About Us

Story by Gary Price," Bicheno Forward"

Pademelonpark Wildlife Refuge.

They need income to build protection for their charges. You see, Vicki and Geoff have established this centre entirely of their own volition, using only their own savings. They have invested funds, scrounged materials and worked tirelessly in their selfless task of caring for fauna. No Government funding. No external financial help. No promotion. They are a NON PROFIT ORGANISATION

As registered carers they are not permitted to generate any income from their efforts. Not from sale, not from exhibiting. In fact, they are required to be somewhat reclusive. This is why you will not see any signs advertising their whereabouts. It is a bit of a secret hideaway. Which is what injured wildlife needs.

Recently they received their first financial gift, from the local branch of the Bendigo Bank. You may have seen a piece from Lyn in last months edition of the "Bicheno Forward". This grant helped purchase fencing materials for construction of a safe pre-release area. What is a pre-release area? It is a "safe" area where recuperating wildlife can move about in safety, building strength and skills, learning how to move and forage, before being released back into the wild.

Snakes are not able to be catered for and are directed to specialist handlers in Bicheno.

Devils too are directed to very specialist carers at the Devil project.

Bats are welcome but please handle carefully to avoid the deadly Lyssa Virus. (Not reported to be in Tassie, but best be cautious!!).

There is one classification of bird which they cannot nurture or rehabilitate and these are members of the raptor family. Eagles, hawks and owls to be precise. They will take these birds on a short term basis until they can be moved to the Raptor centres which have the correct facilities for handling and caring for these birds.

A word of warning is offered around handling members of the raptor family. If you ever find an injured member of the raptor family please be very careful, and cover the injured or distressed bird with a towel or jacket. The talons or claws of raptors are extremely sharp and a swipe can leave a very nasty wound.

During my visit with Vicki and Geoff I was privileged to meet a number of birds in a walk through aviary.A young white Zebra Finch was happy to bob around my feet and even jump onto my shoe.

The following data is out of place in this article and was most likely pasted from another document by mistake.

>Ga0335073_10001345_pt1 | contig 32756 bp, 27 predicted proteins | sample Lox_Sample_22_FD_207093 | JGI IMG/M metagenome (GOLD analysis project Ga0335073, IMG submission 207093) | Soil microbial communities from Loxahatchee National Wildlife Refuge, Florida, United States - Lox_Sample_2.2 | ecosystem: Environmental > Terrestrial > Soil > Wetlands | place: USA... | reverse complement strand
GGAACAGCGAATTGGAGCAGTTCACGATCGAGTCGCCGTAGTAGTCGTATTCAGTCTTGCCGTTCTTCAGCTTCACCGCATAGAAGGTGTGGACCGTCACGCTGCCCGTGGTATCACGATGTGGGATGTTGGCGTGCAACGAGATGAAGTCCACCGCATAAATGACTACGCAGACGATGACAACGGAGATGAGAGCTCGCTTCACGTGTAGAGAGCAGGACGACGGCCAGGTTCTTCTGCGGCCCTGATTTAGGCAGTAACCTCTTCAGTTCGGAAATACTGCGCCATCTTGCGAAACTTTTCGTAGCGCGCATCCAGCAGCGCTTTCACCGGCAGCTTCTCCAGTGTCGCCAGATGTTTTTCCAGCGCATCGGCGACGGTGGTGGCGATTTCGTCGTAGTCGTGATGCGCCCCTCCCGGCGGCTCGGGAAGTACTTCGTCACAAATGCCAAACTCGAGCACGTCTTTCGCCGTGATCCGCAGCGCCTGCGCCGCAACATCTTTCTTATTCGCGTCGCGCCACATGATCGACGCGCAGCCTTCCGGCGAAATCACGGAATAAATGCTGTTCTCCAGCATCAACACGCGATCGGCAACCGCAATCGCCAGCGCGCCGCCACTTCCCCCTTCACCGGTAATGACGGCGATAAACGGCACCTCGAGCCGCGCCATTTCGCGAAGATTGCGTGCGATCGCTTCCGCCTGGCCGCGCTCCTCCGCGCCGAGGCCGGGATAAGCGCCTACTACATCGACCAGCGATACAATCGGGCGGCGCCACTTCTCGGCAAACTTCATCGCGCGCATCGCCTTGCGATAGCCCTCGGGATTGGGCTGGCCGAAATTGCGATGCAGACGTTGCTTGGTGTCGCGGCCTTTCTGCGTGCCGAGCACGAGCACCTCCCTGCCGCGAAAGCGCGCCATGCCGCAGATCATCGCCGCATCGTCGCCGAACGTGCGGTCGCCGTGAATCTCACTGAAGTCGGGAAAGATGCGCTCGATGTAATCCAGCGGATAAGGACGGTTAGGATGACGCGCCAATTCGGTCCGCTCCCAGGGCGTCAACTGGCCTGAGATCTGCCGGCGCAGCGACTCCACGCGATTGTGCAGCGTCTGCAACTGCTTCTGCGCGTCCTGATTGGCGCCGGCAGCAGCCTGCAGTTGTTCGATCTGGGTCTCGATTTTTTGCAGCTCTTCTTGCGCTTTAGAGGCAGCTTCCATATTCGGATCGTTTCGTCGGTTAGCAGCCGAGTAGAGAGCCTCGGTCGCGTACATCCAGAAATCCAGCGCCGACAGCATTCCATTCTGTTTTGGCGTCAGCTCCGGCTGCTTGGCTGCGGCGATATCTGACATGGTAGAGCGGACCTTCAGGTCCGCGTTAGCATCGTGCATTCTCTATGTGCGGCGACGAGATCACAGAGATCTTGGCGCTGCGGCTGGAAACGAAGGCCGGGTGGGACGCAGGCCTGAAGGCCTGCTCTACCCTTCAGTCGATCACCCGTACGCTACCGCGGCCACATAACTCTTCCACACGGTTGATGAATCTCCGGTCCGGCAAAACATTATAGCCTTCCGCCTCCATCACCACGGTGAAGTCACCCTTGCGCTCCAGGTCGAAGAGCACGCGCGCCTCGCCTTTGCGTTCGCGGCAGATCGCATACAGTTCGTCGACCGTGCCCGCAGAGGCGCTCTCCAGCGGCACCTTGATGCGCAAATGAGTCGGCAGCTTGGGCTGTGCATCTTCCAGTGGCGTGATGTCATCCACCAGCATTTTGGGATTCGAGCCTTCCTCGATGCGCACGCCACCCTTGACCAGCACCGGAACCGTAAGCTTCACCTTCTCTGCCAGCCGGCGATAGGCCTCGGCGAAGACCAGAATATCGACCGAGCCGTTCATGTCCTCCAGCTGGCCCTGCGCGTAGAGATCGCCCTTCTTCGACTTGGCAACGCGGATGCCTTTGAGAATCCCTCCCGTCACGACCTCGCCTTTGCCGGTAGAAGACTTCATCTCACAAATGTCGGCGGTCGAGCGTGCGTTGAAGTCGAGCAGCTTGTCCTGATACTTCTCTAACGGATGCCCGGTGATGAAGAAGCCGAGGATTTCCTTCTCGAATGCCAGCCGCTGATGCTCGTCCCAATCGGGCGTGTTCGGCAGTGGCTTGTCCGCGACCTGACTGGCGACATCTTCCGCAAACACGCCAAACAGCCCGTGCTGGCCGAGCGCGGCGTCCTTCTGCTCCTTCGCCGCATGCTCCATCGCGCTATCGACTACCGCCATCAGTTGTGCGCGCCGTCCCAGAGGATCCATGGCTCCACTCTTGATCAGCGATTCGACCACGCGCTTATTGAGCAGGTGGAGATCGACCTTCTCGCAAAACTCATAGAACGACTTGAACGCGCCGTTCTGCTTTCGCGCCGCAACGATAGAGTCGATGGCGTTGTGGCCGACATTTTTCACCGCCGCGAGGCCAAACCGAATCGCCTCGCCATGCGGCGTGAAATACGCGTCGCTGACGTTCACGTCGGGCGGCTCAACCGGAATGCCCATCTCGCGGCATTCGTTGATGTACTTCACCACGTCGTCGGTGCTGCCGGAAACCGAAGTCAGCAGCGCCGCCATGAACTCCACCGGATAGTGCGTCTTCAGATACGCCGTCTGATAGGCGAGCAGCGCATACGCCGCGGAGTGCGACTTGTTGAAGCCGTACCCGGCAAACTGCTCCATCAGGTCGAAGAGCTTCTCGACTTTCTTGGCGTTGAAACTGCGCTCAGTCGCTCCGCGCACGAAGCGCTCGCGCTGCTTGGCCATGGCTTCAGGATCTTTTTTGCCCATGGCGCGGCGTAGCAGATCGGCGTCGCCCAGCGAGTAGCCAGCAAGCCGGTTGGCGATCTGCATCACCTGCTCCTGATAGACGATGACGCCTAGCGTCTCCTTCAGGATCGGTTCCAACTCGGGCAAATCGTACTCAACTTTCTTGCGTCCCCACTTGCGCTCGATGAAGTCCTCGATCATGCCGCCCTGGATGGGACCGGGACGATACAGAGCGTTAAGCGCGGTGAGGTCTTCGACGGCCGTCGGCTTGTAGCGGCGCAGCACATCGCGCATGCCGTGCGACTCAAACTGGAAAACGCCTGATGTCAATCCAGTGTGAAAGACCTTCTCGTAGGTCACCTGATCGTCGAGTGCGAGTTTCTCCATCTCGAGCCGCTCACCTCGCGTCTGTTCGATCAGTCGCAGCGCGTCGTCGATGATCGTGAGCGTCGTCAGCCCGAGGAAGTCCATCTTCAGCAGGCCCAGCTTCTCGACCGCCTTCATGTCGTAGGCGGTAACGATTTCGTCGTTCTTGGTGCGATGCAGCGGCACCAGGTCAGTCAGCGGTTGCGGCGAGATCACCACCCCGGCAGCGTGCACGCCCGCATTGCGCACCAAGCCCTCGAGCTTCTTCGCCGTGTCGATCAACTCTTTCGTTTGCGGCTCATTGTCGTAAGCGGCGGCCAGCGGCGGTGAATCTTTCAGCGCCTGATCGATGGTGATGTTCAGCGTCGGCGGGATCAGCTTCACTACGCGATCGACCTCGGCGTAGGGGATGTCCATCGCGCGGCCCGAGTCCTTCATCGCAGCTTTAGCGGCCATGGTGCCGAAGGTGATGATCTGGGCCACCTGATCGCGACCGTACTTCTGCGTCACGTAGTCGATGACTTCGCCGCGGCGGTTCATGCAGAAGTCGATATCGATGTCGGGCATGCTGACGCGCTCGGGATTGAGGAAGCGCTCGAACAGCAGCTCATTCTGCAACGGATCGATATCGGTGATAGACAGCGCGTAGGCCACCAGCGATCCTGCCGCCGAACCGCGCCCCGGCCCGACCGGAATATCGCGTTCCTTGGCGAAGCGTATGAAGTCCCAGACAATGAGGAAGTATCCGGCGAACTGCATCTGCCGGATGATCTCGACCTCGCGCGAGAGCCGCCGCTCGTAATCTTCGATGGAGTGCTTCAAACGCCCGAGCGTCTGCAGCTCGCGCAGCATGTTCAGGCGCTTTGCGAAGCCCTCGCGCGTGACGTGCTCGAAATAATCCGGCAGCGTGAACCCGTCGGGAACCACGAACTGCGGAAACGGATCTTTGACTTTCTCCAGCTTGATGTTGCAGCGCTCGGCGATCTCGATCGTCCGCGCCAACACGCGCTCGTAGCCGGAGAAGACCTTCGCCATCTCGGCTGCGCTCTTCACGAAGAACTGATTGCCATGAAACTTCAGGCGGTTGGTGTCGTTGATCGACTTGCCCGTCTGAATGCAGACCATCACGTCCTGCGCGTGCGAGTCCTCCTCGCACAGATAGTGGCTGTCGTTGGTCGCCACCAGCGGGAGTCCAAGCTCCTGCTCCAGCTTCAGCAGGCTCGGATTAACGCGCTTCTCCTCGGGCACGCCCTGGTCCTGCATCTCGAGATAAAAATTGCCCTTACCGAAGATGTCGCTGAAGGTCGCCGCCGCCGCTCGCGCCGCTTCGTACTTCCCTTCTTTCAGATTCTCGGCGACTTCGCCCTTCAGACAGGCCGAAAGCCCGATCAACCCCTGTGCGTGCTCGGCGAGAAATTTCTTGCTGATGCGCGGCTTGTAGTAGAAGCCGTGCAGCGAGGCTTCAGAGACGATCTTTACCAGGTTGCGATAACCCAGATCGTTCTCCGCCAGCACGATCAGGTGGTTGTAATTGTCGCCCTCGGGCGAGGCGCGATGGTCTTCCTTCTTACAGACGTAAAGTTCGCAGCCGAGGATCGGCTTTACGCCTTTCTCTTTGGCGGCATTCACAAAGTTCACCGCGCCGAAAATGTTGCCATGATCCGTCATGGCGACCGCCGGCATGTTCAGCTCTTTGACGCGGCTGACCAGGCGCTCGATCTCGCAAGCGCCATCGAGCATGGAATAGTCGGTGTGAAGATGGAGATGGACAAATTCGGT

Over time Vicki and Geoff have cared for all manner of creatures (great and small) including wallabies, pademelon, echidna, wombat, and sugar gliders. They especially cater for birds, including injured, stunned and surrendered birds. Injured Lizards are also welcome.

A shy young Pademelon seen hiding in a jumper is being cared for until he is old enough to spend time in pre-release before moving off into the wild. All the bird aviaries had "guests"; some sporting permanent injury whilst others will soon be released.

Vicki and Geoff get a great sense of achievement when their charges are returned to the wild. It is impossible not to admire what they are doing.

Would You Want To Help? Well, being entirely reliant on their own skills they would welcome donations.

And your help need not be restricted to money either. Treated posts, sleepers, wire, corrugated iron, alsynite roofing; indeed almost any building material in new or good condition would be most welcome.

Also help with construction labour, concrete; pretty much any quality building material will be put to good use.

You see, they have much more to build.

Like a specialised wombat enclosure, completion of their Animal Clinic, a temperature controlled area for the seriously injured, play pens for younger animals, a second pre-release area a specialist aviary dedicated to water birds as they have special needs during rehabilitation and food storage.

With each aviary costing between $3,000 and $5,000, and a need for at least five more, their ongoing costs are going to be significant. This is why Vicki and Geoff will be very appreciative of any offers of assistance.

What if You Come Across an Injured Animal?

Now, if you happen to come across a very young animal or bird, needing help; or an injured animal or bird, there is a place where they can receive help.

Just ring the numbers below and your cry for assistance will be answered.

Ask for Vicki or Geoff.

Well done guys, well done.

Telephone Contacts

mobile 0400 378 055 during the day

(03) 6375 1483 during the day

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